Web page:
Green architecture is more than mixing yellow and blue paint to freshen up the exterior of your house.
Green architecture is the integration of technology, thoughtful construction techniques and, well, common sense when designing a 'green building' that lessens the environmental impact of the structure and those living or working inside.
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Green architecture and construction typically have slightly higher upfront costs than traditional construction, but the long-term savings in energy costs, water use and even health care add to the bottom line for the life of the building. According to a 2008 report by the U.S. General Services Administration, commercial buildings built with green architecture and green construction techniques use 26 percent less energy and have 13 percent lower maintenance costs.
The bottom line: Green architecture, over the long haul, saves you green. As in cash money.
The basics of green architecture include the following, which can be LEED certified by the U.S. Green Building Council:
Something as simple as how a building is positioned on a property can make a significant difference in energy efficiency. In colder climates, for example, large windows may be placed on the south side to allow for solar heating during the day. In a place where hot summers are a part of life, a house might be positioned to take advantage of the shade provided by large deciduous trees. When the leaves drop in the fall, winter sun hits the house, warming it.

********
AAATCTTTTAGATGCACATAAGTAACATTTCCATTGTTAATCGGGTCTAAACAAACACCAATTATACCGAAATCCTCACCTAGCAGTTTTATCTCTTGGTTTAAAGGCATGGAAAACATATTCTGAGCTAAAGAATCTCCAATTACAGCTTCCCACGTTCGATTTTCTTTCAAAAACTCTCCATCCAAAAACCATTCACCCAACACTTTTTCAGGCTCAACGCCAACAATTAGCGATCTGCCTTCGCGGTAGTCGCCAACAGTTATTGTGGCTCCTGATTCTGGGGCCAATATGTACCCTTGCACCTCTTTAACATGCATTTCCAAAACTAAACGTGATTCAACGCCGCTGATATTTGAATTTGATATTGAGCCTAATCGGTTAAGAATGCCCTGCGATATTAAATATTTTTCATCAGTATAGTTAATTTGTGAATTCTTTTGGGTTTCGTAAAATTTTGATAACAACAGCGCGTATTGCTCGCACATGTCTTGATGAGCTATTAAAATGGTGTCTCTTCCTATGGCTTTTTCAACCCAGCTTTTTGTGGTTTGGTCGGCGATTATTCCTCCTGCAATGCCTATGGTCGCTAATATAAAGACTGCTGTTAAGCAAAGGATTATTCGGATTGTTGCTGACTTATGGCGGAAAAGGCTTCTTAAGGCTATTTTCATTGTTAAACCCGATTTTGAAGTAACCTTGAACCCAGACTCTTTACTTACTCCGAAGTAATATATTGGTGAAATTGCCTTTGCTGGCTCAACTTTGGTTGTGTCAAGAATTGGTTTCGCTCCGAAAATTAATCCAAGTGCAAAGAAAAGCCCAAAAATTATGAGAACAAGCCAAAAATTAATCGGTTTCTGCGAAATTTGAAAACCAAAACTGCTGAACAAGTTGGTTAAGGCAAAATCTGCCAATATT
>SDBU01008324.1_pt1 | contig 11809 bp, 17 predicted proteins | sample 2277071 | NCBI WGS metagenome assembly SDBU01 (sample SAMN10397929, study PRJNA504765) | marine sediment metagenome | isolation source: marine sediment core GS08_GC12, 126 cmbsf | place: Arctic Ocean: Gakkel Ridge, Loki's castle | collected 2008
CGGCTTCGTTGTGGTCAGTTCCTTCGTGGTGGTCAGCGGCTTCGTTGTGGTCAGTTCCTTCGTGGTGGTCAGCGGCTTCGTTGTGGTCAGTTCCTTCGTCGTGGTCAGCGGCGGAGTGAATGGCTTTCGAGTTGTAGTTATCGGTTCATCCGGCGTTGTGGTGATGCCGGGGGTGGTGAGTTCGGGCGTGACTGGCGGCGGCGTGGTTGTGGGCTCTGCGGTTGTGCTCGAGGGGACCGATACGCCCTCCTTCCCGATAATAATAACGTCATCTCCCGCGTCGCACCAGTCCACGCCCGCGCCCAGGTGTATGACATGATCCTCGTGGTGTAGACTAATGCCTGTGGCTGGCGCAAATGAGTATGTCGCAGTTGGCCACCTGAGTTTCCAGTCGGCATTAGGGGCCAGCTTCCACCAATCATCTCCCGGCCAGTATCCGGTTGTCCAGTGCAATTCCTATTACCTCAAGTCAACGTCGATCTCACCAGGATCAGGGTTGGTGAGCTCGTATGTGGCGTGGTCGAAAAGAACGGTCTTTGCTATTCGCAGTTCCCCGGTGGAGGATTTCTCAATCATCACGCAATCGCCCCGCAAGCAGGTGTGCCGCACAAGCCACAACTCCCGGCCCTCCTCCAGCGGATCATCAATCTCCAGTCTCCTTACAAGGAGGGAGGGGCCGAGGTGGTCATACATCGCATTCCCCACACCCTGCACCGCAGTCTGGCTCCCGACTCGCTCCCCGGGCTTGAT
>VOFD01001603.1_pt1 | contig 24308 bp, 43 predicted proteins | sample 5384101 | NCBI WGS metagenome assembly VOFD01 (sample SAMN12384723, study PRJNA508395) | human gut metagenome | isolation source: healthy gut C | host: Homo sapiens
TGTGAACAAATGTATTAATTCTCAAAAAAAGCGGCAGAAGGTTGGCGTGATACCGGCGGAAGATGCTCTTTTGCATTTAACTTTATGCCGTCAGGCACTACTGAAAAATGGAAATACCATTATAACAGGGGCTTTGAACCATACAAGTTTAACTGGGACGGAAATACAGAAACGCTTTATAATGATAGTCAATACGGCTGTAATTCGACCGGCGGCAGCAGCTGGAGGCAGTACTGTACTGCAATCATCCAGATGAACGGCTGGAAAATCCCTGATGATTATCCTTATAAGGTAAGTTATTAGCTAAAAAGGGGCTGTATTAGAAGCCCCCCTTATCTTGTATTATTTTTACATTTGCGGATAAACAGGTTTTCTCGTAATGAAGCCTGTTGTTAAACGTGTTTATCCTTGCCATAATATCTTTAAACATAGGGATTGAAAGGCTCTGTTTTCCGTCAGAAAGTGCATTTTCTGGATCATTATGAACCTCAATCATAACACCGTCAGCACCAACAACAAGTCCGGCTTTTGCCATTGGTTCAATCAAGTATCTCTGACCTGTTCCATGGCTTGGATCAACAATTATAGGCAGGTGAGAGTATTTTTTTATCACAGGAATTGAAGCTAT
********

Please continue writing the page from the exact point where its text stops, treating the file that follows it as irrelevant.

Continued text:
A building sucks up less energy if it makes its own. Green architecture designs often include the use of photovoltaic solar panels to supply most, if not all, of the electricity needs of the occupants of a home or office building. Solar water heaters — also called solar domestic hot water systems — aren’t quite as space age as PV panels, but have a dramatically quicker pay back period. Heating hot water is generally the biggest use of energy (electric or natural gas) in a household.
Wind turbines for residential use are available, but they’re practical only under limited circumstances. A system can cost $15,000 to $55,000, but incentives and rebates available in many states (as you find with solar systems) cut the cost.
One of the primary goals of green architecture is to sharply reduce the amount of energy needed to keep people comfortable. The building’s design includes greater insulation and energy efficient windows. The design also will make best use of those double-pane windows to reduce the need for interior lighting.
Green architecture relies on water conserving fixtures such as ultra-low flush toilets and low-flow showerheads. Some green designs include grey water systems that use wastewater from laundry, dishwashing and bathing. The water is recycled on-site to use again for landscape irrigation or, in a few circumstances, flushing toilets.
Architect Travis Price thinks the green building movement he’s been part of for thirty years has veered off course. His new book makes a case for restoring the movement to its spiritual and aesthetic center.